greek grandmother.


When I lived in the small town of Preveza on the west coast of Greece, I took up running. I was usually not running from anything or anyone, but for purposes of physical fitness. I would wake up at 6:30 a.m., run for about an hour down the beautiful Mediterranean coast before turning back and jogging home.

My large, airy, white-washed apartment in the small town of Preveza was positioned just below an old woman who spoke absolutely no English, who I referred to as Greek grandmother. Greek grandmother was approximately four feet tall. Her black, knitted shawl was an integrated part of her body. Because she had no grandchildren, poor Greek grandmother was lonely and had few activities to fill her day. Hence, she was always looking to rope in unsuspecting new friends to feed and talk to. I was a ripe victim; young, naïve, new in town, and void of Greek language comprehension, I was unable to decline an invitation.

A Turbulent Tramp | Greek Grandmother | Travel Backpack Greece

My first real meeting with Greek grandmother came one beautiful morning as I was returning from my run. Greek grandma was perched on her balcony, waiting for me to appear. As I approached our small apartment building, she stood up and yelled at me in incoherent Greek, waving aggressively for me to come up to her apartment. Sweet, old Greek woman wants to make me some coffee perhaps? How nice! How could I say no?

I walked up to Greek grandma’s apartment and she opened the door with a wide, toothless smile. Come in, come in! she mimed. Greek grandma sat me down at the kitchen table and commenced conversation.

It turns out this old lady had lots to talk about – Greek culture, her family, Star Wars, knitting, horses, swimming, and the political state of Greece in the 1950s. I’m really just guessing here, since I couldn’t understand a single fucking word of anything she said.

Ela makta tha kristosa nichta la pado,” she would tell me.

“No! His own sister!?” I’d respond.

Umatar baran deptha sigma chi!

“Oh, that bitch!”

Ela! Makala dabu nichta na!” Greek grandmother exclaimed as she placed two pieces of freshly toasted bread on a plate and extended it to me.

“Oh, OK, I’m down for some toast,” I said, reaching for the plate. I didn’t even have a toaster at my place.

Oxi! Bala thame data la!” Greek grandmother shrieked, retracting the plate.

“Oops… OK,” I responded, pulling back my reach. I must have misunderstood.

Then it became apparent that Greek grandma just hadn’t finished preparing the toast.

Greek grandmother reached into a cabinet for her unrefrigerated heaping plate of butter. No need for dairy products to go in the fridge here. Open air is just fine; Greeks like to rock the cabinet-butter. Greek grandmother took a knife, sliced off about half of the pile of lard, and began slathering it on the toast. “Slathering” might not be the right word, since the final result was approximately a three inch layer of butter on the piece of toast. Wow, grandma, don’t you think you’re overdoing it with the butter, there? Maybe she’s going to divide that half pound of butter between the two slices, I thought. Right?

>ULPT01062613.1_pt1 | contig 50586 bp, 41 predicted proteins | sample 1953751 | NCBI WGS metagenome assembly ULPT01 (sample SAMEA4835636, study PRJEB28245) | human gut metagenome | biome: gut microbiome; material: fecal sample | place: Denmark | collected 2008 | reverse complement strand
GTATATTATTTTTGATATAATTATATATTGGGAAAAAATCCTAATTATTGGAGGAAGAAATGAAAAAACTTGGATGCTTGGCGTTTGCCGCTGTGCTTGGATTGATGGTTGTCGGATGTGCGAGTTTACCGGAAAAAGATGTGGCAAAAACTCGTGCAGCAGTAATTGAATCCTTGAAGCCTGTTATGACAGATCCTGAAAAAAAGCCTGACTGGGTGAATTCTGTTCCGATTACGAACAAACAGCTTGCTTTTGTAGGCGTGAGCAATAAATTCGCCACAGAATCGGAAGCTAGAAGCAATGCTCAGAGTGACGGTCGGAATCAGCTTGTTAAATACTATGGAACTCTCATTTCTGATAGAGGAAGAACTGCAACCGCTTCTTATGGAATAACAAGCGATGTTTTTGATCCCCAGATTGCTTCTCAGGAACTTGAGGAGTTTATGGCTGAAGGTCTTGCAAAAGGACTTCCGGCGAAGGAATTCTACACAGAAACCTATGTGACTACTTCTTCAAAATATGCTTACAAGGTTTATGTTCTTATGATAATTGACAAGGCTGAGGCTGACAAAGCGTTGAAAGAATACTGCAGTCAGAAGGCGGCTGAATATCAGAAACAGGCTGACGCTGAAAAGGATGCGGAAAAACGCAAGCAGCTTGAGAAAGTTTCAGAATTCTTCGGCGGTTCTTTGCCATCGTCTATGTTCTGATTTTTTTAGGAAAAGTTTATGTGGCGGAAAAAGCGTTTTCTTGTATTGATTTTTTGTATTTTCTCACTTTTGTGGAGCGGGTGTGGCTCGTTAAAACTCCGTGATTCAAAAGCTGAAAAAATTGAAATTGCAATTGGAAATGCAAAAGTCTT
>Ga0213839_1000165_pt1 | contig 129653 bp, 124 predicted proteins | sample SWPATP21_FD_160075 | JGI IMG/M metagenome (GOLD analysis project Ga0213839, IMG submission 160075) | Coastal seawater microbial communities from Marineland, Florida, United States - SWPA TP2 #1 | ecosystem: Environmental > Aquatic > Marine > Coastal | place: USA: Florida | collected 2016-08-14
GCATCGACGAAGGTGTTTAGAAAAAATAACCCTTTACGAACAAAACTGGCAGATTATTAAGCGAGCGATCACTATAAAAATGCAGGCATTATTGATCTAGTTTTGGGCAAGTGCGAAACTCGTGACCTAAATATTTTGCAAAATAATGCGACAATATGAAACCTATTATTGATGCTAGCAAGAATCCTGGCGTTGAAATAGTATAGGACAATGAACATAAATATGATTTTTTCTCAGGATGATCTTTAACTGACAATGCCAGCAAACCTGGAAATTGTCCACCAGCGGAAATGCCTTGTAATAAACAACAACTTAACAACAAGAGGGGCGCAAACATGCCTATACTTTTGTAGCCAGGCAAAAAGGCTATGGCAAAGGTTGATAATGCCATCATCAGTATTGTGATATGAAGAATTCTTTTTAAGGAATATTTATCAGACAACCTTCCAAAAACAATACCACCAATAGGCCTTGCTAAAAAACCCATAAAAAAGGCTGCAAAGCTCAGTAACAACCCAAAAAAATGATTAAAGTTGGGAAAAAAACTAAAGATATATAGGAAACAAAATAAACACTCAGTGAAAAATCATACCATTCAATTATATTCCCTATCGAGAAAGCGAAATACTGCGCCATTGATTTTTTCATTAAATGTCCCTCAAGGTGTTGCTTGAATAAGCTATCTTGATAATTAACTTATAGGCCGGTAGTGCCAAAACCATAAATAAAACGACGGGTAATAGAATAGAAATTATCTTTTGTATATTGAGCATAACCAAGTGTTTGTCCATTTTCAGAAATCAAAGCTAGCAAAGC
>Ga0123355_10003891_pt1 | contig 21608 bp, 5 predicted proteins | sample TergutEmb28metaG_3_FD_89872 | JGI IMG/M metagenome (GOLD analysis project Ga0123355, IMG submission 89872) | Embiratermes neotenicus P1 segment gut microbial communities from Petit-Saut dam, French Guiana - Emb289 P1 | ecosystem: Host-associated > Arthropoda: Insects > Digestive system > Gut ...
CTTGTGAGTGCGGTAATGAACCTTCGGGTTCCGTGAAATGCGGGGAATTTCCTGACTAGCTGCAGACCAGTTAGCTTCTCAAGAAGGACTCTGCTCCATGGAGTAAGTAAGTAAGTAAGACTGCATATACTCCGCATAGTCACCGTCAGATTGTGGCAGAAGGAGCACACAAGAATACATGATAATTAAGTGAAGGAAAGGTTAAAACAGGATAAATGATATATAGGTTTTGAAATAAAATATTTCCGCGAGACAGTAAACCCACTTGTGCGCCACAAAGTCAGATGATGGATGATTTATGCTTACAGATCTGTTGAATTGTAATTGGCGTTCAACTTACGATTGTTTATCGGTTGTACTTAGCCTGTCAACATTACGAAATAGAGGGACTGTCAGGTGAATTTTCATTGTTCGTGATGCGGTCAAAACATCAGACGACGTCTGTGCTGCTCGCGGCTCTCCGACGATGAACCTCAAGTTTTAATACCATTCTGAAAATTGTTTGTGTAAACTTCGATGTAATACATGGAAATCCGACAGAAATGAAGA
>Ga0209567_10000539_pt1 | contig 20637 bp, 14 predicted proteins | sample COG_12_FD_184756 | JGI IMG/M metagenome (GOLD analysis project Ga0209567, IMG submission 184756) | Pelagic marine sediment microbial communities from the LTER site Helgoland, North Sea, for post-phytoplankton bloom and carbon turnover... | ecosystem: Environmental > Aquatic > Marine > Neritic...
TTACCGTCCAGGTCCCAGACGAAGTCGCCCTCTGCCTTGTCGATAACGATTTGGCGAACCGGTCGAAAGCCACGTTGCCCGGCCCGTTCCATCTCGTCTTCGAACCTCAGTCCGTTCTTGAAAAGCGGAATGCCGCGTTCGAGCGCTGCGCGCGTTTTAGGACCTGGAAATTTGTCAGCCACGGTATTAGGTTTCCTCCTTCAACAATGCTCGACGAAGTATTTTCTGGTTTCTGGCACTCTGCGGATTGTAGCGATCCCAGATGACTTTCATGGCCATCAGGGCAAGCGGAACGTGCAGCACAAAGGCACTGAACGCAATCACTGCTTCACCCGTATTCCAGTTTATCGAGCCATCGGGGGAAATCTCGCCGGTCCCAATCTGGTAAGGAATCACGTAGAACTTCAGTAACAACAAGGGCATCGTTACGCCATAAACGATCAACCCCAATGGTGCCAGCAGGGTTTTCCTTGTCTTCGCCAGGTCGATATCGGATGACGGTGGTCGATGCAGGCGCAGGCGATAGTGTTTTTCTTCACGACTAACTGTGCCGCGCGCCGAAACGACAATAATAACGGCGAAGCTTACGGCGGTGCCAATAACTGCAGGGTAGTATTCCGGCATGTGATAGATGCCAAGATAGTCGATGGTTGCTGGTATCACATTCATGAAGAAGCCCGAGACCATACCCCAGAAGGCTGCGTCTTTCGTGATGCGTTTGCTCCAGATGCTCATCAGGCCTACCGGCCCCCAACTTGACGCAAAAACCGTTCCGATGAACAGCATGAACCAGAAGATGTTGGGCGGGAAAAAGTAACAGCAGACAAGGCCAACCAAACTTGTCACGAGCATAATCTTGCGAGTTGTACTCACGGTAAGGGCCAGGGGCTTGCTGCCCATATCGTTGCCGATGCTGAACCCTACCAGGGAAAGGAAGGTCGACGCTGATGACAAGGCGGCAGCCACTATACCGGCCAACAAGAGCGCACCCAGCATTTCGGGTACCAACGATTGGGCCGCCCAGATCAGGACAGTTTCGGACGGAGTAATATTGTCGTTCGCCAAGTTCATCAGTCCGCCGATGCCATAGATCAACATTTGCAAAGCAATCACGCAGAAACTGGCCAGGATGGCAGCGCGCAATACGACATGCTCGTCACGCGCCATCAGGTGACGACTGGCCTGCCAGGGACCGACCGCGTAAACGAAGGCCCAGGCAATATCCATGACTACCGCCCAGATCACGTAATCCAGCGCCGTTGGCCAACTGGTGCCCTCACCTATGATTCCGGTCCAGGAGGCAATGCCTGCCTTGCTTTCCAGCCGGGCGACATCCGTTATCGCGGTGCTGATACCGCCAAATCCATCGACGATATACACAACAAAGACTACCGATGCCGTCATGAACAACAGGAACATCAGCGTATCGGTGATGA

A Turbulent Tramp | Greek Grandmother's Butter Cabinet | Travel Greece

Wrong. Greek Grandmother went in for a second heap of butter. First hypothesis down the drain. Greek Grandma adds the second half pound of butter to the same piece of toast. A full pound of butter now on slice #1, she followed suit by copying her butter distribution method on slice #2. I wasn’t completely convinced that the composition of the bread was going to hold under the weight of all that lard.

As I watched Greek grandma’s preparation, I prayed this toast was for her, her absent daughter, or perhaps one of the ten cats that were prancing around my feet. Jesus Christ, I had just run ten fucking miles! I had no interest in ingesting two full pounds of lard for breakfast.

Greek grandmother reached into a tall cabinet and took down a ceramic bowl with a lid. It looked like a sugar bowl. I definitely didn’t need any sugar in my coffee with all that butter. Maybe I’d take a half teaspoon just to be polite.

Greek grandmother lifted the small lid of the bowl, inserted a spoon, and retracted said spoon with a heaping pile of sugar. She dumped the heap on toast slice #1. Good God, woman! You trying to make me fat and give me diabetes? She followed suit with slice #2, and once completed, held out the plate to me.

I know what you’re thinking: I could have just politely declined obesity-diabetes toast. But as Greek grandmother held out her masterpiece to me, look of joy and loneliness so apparent on her face, her four foot stature barely able to reach my frightened gaze, I just couldn’t say no.

Efhadisto poli,” I muttered, thanking her in Greek.

I sat down, preparing psychologically for the mouthful of lard and sugarcane I was about to ingest. It’s all in your head, I chanted silently, as I always do when I’m about to eat something that will most likely induce instantaneous vomiting.

I tried not to wince as I sunk my teeth into the soft mess of fat and sugar.

And I ate the whole damn thing.


And I didn’t vomit, not even once.

Now, being polite and eating things like lard sugar toast is a Catch 22. Greek Grandmother loved me for it, and I saved face for all Americans ever visiting Preveza by eating her Greek treat (you can all thank me later). However, Greek grandmother, now believing that I loved her special breakfast, would wait for me every morning at 8am when I returned from my run, wide, toothless smile on display, her table already set with butter and sugar.

Needless to say, I became quite an avid runner that year.

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